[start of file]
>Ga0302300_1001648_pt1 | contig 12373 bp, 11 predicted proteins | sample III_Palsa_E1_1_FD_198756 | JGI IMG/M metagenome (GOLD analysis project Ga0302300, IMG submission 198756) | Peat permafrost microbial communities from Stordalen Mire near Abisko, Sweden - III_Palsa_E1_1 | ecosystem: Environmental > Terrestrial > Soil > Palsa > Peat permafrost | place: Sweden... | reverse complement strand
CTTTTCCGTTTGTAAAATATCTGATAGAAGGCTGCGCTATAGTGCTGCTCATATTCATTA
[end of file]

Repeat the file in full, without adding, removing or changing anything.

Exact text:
>Ga0302300_1001648_pt1 | contig 12373 bp, 11 predicted proteins | sample III_Palsa_E1_1_FD_198756 | JGI IMG/M metagenome (GOLD analysis project Ga0302300, IMG submission 198756) | Peat permafrost microbial communities from Stordalen Mire near Abisko, Sweden - III_Palsa_E1_1 | ecosystem: Environmental > Terrestrial > Soil > Palsa > Peat permafrost | place: Sweden... | reverse complement strand
CTTTTCCGTTTGTAAAATATCTGATAGAAGGCTGCGCTATAGTGCTGCTCATATTCATTA